Mom loves cooking for her family. She makes the best fried chicken.
She loves listening to the Catholic mass on TV or praying the rosary.
Mom loves going to the country, raising cows and bottle feeding the baby calves. She would give the cows names like pets.
Mom loves having her hair fixed and putting on make-up and looking nice every day. Read the rest of this entry ?

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Tragic Plane Crash, Truvada Concerns, Changing Infection Rates: AIDS/HIV Issues in the News

July 21, 2014
Truvada

Truvada / via Wikimedia Commons

By Jacob Molyneux, AJN senior editor

There have been a number of recent high-profile news stories as well as some notable new research related to HIV/AIDS and its treatment and prevention.

First, AJN would like to add its voice to those expressing heartfelt regret at the deaths of a number of prominent and widely respected HIV advocates and researchers in the Malaysia Airlines jet that appears to have been shot down over Ukraine last week.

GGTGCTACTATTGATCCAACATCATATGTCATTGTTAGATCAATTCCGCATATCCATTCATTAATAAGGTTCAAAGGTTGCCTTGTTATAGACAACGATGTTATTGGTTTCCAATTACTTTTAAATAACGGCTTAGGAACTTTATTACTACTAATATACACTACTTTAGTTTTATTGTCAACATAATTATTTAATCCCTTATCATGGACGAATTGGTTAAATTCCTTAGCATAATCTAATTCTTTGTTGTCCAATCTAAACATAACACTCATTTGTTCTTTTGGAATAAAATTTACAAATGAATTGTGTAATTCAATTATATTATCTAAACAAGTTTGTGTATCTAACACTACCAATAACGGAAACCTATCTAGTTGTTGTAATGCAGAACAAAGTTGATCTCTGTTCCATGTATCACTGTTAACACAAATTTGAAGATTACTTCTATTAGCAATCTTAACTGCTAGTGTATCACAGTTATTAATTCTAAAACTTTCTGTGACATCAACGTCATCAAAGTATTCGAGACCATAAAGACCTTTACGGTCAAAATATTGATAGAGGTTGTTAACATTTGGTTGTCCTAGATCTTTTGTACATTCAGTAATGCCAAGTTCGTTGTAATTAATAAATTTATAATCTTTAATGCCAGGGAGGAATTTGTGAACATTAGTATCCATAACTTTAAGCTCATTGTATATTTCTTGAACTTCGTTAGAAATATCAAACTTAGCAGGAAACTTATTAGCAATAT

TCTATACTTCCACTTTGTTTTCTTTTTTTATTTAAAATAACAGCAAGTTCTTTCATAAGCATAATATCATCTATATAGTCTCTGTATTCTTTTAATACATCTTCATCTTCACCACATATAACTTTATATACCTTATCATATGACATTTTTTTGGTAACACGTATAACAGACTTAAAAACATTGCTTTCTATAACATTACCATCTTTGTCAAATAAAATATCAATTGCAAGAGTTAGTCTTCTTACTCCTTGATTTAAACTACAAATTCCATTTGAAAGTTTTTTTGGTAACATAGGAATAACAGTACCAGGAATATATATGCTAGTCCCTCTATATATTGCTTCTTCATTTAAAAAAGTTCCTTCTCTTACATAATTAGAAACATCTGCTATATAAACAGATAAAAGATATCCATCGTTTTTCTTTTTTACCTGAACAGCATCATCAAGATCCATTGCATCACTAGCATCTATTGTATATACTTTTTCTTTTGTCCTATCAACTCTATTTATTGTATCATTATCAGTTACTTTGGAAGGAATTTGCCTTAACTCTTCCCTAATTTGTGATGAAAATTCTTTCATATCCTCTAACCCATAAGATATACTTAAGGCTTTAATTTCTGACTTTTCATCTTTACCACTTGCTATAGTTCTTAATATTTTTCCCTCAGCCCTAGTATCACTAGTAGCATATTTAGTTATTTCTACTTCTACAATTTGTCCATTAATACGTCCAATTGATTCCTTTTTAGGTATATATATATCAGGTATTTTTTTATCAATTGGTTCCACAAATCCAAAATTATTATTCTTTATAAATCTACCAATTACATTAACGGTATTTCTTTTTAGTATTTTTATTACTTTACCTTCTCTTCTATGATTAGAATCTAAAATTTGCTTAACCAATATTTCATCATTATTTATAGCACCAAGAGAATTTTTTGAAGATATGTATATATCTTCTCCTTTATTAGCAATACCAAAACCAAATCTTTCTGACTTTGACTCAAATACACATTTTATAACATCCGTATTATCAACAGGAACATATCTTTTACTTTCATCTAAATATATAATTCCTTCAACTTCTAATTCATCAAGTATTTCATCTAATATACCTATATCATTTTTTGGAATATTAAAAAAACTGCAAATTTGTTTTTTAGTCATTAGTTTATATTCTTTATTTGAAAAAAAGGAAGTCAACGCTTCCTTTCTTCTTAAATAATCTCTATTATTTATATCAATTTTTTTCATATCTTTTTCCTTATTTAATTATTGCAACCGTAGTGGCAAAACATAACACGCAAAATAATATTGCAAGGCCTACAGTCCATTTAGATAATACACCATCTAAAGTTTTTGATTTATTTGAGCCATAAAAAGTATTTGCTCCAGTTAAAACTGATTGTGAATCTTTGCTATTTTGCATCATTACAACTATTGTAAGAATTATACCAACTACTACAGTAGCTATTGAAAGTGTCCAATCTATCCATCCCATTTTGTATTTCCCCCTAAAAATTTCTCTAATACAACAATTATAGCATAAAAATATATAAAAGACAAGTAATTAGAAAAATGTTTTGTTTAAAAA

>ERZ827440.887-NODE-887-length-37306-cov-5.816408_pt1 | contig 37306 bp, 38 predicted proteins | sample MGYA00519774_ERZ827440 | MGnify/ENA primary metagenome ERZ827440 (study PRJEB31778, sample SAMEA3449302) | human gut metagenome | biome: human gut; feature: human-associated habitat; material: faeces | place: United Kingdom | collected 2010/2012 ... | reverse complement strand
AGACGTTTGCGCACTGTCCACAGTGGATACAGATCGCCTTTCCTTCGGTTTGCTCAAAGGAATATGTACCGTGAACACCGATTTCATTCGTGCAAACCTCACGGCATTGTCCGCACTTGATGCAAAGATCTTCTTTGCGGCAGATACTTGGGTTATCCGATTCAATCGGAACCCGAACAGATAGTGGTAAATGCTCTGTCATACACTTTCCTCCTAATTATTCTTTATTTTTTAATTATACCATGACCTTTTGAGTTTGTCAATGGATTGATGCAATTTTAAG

The Truvada controversy. Those who who died on the plane had been heading to an international conference in Melbourne, Australia, where one of the hot topics under discussion would be the pros and cons of the continuing expansion of the use of the antiretroviral drug Truvada beyond the treatment of existing HIV infection to long-term prophylactic use by the uninfected.

The topic is particularly timely here in New York where Governor Cuomo last week announced that New York State would make Truvada a centerpiece of its HIV-prevention strategy. The drug, taken every day, is more than 90% effective in preventing infection, but, as an NPR story recently described, a number of experts have raised concerns about widespread long-term use of Truvada for HIV prevention, noting

  • serious potential side effects of Truvada.
  • the $1,300/a month cost of the drug.
  • the reduction in the use of condoms by some of those taking Truvada, which could lead to higher rates of other sexually transmitted diseases.

Read the rest of this entry ?